The Hemis Kachina is probably the best known and most beautiful of all Hopi Katsinas. In many collections the Hemis is also the tallest and the most colorful of the Kachinas. His elaborate headdress, called a tableta, is partly responsible for his height and beauty. His body is painted with black corn smut with light colored half moons on the chest. He wears a kilt, which has been elaborately embroidered. The tableta, which can be half the size of the body, is painted with phallic and cloud symbols and capped with feathers. Evergreen sprigs appear above the neckline of the dancer. He appears in the Home Dance or Niman Ceremony. No other kachinas, neither clowns nor side dancers, appear with the line of the Hemis Kachinas, except the Hemis Manas. The Manas create the beat of the dance with rasping sticks, drums, and gourds. They make frog-like sounds that are intended to resemble thunder.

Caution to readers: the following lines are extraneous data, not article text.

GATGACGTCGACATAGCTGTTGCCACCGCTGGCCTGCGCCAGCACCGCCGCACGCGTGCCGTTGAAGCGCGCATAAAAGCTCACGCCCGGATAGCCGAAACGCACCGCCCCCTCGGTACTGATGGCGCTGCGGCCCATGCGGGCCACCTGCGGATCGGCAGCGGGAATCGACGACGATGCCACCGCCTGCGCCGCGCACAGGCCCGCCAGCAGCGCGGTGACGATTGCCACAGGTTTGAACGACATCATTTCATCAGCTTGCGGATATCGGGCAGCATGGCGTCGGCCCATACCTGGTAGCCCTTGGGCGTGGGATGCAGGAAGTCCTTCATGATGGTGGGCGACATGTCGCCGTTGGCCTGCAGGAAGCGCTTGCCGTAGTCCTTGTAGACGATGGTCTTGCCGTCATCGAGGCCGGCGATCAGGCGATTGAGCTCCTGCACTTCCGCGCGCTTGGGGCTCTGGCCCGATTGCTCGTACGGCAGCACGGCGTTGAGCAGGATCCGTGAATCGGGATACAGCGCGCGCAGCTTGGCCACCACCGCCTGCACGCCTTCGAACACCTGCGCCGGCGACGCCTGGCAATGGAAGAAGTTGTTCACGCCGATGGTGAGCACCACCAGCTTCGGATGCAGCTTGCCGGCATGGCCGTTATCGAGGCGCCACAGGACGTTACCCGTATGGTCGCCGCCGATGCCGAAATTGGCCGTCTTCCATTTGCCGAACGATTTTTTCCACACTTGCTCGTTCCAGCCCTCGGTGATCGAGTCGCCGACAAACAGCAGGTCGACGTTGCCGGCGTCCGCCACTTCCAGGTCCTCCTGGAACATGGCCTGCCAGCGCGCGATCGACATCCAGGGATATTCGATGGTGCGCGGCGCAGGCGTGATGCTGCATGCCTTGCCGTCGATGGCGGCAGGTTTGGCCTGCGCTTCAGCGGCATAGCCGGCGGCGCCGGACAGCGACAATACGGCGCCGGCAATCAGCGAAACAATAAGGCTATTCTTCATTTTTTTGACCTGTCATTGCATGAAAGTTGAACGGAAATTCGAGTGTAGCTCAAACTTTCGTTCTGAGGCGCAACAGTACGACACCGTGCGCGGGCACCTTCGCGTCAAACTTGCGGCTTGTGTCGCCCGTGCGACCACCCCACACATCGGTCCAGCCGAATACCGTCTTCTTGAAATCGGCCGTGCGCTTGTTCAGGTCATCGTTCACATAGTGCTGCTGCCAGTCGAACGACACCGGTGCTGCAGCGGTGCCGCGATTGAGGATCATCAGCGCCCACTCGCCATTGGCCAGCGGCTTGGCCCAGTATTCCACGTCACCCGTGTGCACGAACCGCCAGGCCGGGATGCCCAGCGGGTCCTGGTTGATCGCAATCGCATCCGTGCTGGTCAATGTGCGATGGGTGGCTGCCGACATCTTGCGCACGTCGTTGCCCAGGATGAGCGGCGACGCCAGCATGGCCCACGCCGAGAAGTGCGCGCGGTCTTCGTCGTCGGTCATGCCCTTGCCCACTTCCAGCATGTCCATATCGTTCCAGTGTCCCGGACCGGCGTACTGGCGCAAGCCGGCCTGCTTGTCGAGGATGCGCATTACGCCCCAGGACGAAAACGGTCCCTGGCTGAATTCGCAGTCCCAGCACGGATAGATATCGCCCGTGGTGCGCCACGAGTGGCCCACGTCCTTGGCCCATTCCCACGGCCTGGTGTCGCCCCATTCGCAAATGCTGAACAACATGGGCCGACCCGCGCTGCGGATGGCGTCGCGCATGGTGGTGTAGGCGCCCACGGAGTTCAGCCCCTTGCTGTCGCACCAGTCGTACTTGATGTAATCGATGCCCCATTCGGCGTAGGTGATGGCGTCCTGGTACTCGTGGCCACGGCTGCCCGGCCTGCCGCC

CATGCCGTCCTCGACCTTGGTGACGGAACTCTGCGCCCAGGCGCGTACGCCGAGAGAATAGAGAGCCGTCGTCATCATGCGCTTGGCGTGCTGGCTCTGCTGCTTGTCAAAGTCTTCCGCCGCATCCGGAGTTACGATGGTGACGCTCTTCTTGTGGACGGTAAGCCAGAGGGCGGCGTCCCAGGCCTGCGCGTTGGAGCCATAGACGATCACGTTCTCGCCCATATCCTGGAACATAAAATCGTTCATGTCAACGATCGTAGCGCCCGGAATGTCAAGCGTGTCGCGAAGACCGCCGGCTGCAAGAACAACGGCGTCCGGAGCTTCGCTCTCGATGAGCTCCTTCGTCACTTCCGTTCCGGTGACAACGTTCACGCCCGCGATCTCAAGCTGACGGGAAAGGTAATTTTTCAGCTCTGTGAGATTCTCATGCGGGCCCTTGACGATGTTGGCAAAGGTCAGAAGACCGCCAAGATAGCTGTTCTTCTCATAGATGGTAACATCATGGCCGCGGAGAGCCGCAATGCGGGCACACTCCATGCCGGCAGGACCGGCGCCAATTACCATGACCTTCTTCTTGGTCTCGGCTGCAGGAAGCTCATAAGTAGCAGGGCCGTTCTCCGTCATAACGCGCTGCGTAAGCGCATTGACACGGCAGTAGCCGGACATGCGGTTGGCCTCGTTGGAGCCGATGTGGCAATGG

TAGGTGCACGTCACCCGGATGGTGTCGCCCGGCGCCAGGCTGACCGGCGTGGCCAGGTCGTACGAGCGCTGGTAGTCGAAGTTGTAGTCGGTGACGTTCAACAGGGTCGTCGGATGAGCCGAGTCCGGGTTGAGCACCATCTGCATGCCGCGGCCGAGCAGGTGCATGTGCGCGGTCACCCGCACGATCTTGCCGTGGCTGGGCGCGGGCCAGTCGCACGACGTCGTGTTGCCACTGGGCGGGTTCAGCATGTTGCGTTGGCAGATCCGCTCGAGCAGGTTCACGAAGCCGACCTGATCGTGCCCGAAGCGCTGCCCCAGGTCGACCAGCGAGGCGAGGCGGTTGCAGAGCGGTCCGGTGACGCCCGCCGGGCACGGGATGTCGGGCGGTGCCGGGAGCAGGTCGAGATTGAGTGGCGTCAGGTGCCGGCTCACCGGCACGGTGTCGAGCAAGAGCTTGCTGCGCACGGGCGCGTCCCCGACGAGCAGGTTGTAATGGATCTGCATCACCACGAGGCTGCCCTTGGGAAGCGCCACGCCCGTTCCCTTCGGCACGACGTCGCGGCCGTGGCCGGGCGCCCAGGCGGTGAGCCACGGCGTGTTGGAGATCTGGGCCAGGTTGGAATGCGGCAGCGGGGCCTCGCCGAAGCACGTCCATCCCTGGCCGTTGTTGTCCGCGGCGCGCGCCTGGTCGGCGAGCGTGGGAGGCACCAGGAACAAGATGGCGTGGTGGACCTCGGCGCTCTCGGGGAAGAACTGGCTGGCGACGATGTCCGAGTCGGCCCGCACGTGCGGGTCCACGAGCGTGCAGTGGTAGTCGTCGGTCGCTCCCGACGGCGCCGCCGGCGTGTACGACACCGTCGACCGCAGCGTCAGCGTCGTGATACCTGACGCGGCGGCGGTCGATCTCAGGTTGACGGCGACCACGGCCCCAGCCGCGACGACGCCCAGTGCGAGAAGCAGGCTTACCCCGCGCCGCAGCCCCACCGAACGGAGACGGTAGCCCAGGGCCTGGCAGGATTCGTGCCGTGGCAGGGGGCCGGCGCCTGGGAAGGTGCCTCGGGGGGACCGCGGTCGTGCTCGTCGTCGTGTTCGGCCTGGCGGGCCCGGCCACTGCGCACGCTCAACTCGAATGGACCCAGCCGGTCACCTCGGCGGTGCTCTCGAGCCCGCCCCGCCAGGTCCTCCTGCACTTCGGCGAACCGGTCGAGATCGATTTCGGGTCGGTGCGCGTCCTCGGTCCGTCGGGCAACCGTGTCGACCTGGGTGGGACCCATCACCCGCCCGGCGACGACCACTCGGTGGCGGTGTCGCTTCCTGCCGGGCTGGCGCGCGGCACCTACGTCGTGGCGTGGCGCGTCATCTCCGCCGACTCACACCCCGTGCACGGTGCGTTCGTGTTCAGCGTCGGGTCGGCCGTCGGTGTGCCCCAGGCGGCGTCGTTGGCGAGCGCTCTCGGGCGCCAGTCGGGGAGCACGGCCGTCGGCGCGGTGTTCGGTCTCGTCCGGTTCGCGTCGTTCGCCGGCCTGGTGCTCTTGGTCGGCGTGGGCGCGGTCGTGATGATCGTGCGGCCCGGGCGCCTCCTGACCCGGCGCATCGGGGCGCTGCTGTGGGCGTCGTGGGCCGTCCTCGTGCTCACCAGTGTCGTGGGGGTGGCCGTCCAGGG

The Hopi refer to the Hemis Kachina and dance as having come from the Jemez Pueblo along the Rio Grande Valley of New Mexico. The residents of the Jemez Pueblo refer to a similar dance as having Hopi origins.
The dancing Kachina has rattles, shells, bells, and/or jewelry in his hands and on his legs. Some versions of the Hemis Kachina are topped with wood carved feathers, while others have real eagle and owl down feathers on the tableta. There are some Federal Regulations around the selling of these Hemis Kachinas, and in those instances the back and top of the mask are removed before they are sold.